Daniel José Older, author of Salsa Nocturna and editor of Long Hidden, recently put forward a petition to redesign the World Fantasy Award statuette. The current award is a bust of H. P. Lovecraft, who, although a towering figure in the speculative fiction canon, was a terrible racist. Older proposes to change the statuette to a bust of Octavia E. Butler, a black woman who wrote lucid and enthralling stories that explored issues of race, politics, and gender.
Nnedi Okorafor, whose novel Who Fears Death won the 2011 World Fantasy Award for Best Novel, wrote a powerful essay about her pride in winning the award and her pain in having one of her greatest accomplishments as a writer be the bust of a racist man.
It has also been suggested that the award be changed to a common fantasy motif, such as a dragon or another mythical beast. This would match the dominant trend of major awards of speculative fiction, which typically feature abstract images. For example, the Hugo Award statuette is a rocket; the Nebula Award trophy is a transparent block with an embedded glittery spiral; and the Sunburst Award is a medal of a swirling sun.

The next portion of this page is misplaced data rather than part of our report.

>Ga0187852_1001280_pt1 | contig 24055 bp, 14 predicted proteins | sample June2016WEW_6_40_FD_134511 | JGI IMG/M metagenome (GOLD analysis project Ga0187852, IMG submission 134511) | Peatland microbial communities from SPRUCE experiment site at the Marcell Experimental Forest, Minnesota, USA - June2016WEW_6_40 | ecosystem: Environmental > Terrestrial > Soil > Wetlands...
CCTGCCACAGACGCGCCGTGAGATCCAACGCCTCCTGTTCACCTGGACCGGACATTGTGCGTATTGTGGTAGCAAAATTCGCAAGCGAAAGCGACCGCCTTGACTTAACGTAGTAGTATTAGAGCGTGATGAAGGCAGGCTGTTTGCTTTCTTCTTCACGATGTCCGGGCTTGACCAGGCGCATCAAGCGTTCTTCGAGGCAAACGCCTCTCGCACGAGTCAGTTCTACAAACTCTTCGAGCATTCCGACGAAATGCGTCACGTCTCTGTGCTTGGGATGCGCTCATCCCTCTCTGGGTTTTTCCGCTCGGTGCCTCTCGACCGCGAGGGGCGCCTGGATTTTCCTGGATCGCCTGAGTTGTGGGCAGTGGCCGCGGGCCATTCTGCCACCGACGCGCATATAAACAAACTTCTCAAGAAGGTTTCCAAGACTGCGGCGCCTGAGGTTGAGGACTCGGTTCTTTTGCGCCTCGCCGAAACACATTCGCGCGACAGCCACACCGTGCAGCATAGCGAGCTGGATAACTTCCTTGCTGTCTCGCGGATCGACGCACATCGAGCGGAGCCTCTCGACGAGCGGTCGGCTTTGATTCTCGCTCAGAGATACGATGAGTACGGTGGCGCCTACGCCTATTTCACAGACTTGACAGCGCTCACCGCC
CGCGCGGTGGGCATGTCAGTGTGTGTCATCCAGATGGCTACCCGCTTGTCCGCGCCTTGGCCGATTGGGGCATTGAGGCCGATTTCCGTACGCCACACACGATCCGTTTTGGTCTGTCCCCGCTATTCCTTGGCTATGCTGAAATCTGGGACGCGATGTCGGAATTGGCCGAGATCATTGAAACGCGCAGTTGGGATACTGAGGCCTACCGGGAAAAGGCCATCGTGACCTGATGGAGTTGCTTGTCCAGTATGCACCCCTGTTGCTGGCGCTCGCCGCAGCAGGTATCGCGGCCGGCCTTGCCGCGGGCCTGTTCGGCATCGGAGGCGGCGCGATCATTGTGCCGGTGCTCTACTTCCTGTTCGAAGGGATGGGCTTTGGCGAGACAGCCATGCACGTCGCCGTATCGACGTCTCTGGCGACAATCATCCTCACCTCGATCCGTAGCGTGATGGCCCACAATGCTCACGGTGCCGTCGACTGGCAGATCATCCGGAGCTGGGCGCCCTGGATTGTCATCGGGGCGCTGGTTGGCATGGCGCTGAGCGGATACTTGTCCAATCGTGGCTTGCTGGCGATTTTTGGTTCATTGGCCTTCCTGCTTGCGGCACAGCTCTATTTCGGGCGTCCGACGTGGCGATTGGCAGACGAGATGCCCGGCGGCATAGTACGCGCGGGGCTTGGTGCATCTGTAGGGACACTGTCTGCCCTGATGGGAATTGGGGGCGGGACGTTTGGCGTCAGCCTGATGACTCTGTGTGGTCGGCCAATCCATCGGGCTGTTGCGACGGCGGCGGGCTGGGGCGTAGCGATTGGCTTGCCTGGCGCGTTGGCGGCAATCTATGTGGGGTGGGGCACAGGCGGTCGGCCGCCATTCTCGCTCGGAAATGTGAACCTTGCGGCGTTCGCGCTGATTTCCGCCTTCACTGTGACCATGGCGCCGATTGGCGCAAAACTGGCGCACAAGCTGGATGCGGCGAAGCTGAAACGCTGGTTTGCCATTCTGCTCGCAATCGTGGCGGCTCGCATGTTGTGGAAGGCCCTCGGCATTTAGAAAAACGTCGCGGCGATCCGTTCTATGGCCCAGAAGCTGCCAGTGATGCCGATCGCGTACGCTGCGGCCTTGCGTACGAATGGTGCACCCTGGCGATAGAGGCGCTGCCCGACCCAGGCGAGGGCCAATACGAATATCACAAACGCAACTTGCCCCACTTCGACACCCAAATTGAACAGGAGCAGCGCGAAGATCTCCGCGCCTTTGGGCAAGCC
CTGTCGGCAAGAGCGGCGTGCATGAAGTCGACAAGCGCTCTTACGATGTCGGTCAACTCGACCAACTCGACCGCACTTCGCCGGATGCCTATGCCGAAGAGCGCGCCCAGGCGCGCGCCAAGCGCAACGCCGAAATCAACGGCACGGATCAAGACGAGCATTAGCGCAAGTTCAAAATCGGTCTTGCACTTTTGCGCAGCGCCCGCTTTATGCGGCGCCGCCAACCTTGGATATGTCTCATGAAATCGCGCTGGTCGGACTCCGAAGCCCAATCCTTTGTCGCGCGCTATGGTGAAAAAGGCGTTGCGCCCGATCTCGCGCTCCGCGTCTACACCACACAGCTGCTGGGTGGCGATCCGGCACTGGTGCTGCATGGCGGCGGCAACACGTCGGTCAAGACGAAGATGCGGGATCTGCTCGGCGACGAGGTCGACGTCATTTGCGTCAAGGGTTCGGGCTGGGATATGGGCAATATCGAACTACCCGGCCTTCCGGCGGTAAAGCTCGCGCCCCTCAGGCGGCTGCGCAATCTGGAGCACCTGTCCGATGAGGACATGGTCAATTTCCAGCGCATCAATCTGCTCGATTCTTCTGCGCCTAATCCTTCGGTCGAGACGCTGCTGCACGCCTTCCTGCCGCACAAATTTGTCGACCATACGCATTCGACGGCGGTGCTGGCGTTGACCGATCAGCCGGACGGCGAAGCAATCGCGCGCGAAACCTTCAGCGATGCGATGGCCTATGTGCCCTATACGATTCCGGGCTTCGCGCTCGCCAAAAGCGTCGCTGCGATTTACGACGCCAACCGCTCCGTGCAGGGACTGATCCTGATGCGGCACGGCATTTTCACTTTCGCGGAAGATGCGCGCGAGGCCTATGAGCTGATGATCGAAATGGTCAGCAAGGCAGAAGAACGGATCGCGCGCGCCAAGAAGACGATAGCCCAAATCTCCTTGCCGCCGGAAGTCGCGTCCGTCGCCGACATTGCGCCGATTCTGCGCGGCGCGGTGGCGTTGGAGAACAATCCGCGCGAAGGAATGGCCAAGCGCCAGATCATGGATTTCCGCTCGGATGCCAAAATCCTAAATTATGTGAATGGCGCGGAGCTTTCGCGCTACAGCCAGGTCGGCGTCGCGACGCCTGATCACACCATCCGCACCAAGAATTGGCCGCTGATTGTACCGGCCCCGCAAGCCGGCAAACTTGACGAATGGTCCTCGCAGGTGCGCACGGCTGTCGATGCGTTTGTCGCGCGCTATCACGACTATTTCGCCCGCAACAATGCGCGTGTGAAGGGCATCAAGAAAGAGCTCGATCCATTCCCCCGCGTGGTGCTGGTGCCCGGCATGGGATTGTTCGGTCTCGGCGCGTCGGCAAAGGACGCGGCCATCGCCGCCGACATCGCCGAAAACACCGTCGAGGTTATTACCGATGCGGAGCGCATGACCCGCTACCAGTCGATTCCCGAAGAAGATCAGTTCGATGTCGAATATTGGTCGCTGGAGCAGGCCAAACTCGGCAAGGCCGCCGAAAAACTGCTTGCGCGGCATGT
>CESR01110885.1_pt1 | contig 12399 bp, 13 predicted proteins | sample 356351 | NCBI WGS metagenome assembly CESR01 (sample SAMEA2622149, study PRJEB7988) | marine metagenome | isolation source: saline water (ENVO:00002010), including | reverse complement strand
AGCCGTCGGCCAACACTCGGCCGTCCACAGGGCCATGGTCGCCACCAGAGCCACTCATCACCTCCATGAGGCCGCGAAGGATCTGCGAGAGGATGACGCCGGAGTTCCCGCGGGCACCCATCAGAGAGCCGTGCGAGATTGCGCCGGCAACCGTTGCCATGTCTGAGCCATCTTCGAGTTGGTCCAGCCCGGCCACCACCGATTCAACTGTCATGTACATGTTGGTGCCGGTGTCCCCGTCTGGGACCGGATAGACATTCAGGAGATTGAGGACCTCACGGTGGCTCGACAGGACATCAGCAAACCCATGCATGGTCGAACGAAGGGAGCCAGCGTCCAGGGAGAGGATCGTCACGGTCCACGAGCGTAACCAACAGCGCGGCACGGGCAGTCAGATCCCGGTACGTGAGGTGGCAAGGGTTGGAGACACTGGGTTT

I myself support this last suggestion, but if the World Fantasy Convention were to decide to change the statuette to another author, Butler would be one of my first choices. A single novel by Butler contains more brilliance, imagination, and humanity than can be found in most authors’ entire corpus. Let’s look at one such example of Butler’s genius, the haunting Lilith’s Brood Trilogy, first published under the name Xenogenesis.
The first book of the trilogy, Dawn, opens with the resurrection of Lilith Iyapo 250 years after a nuclear holocaust has destroyed Earth. She finds herself on board an enormous ship—actually a female plant-like organism called Chkahichdahk—the captive of a mysterious alien species, the Oankali.